Articulating any self identity can be tricky. Expressed too generally, and you’ll end up with pseudo-scientific nonsense, like “I’m the trajectory of a unique event path in the space-time continuum of the universe”. Expressed too explicitly, and it can both define and confine you.
Often when I’m asked “What do you do?”, that annoying shorthand for “Who are you, and what is your source of income?”, I find myself replying with “I play ping pong”. After all, I do love an occasional game of ping pong. But on days I’m feeling more cooperative, I’ll usually give a less eyebrow-raising answer: “I’m the Founder & CEO of Clockspot.com with a background in Computer Science from Georgia Tech, currently living in San Francisco”.
Although self identities are immensely complex structures, with messy edges, historical layers, and ever-shifting centers of mass, I’ll nevertheless try outlining the territory with a couple of bite-sized anecdotes. I’ll map out the points of interest, but leave it up to you to connect the dots. With any luck, the stick figure that forms will start to resemble what I see in my own head.
If you peel back all the geological layers of my identity, you’ll find family at its core. My dad, who is a pediatrician, was relentless in reminding his four boys to eat more fiber, and avoid trans fat. My mom, who taught music and art, worked hard to ensure we fulfilled our daily quota of piano practice, math lessons, and weed pulling (kids are cheap labor).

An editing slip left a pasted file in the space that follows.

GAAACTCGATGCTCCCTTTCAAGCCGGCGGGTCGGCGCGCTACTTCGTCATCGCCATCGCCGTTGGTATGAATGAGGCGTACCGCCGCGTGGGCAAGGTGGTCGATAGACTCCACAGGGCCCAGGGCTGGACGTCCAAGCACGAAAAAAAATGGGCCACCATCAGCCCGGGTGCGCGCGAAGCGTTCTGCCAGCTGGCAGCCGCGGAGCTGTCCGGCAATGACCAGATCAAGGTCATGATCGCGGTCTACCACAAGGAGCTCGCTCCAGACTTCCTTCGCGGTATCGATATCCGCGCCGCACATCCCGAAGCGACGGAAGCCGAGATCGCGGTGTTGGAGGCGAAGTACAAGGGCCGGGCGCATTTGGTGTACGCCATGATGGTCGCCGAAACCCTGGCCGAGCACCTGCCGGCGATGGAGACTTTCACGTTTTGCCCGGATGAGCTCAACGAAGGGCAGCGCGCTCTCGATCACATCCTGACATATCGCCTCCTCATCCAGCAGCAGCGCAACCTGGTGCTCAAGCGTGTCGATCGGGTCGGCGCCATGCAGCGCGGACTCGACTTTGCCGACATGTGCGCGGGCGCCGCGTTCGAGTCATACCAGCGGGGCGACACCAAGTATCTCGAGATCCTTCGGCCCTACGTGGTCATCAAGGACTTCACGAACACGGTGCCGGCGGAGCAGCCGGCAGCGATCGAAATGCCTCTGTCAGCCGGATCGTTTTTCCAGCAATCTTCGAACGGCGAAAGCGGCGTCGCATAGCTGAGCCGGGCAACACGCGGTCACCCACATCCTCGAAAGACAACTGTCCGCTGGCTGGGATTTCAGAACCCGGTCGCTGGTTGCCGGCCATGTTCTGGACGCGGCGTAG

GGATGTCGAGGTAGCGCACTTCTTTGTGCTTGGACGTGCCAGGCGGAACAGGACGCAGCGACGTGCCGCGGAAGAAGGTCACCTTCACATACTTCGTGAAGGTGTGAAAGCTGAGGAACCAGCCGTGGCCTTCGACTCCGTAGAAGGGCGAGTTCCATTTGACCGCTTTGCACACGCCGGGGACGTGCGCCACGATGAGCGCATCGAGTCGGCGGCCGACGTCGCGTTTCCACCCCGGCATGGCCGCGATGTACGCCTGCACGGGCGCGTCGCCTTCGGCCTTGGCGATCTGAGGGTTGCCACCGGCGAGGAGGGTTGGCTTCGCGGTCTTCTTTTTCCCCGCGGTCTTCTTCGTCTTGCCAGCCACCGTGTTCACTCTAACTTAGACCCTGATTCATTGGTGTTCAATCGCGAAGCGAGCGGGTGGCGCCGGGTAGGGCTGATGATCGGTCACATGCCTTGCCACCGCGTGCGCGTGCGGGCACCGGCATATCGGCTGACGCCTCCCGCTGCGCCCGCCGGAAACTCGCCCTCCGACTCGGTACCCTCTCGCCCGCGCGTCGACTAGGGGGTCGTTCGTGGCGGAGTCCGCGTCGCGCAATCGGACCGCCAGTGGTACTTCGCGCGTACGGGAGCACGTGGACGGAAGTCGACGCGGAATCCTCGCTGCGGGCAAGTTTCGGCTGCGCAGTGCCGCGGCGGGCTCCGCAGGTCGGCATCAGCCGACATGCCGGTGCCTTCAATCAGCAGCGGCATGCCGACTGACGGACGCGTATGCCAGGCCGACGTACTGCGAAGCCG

With two older brothers and one younger brother, there was plenty to distract me from all the fiber-eating and SAT problem solving, like building cardboard castles for our turtles, hedgehogs, and other various odd pets. Still, the combined parenting managed to forge a solid foundation of values that are fossilized somewhere within the bedrock of this stratum.
For some odd reason, in high school I decided to be interested in calculators and programming instead of sports and girls. I probably figured since girls weren’t swooning over my mad ping pong skills, I had to impress them with calculator games instead.
My life purpose at the time was to be featured on the front page of ticalc.org, which showcased all the hottest new games and apps for TI calculators. After creating several games (which I distributed to friends in math class), I finally hit it big with my game Alien Invasion, and then later Zelda: Link’s Awakening. This bit of social validation was the push that convinced me to study computer science in college.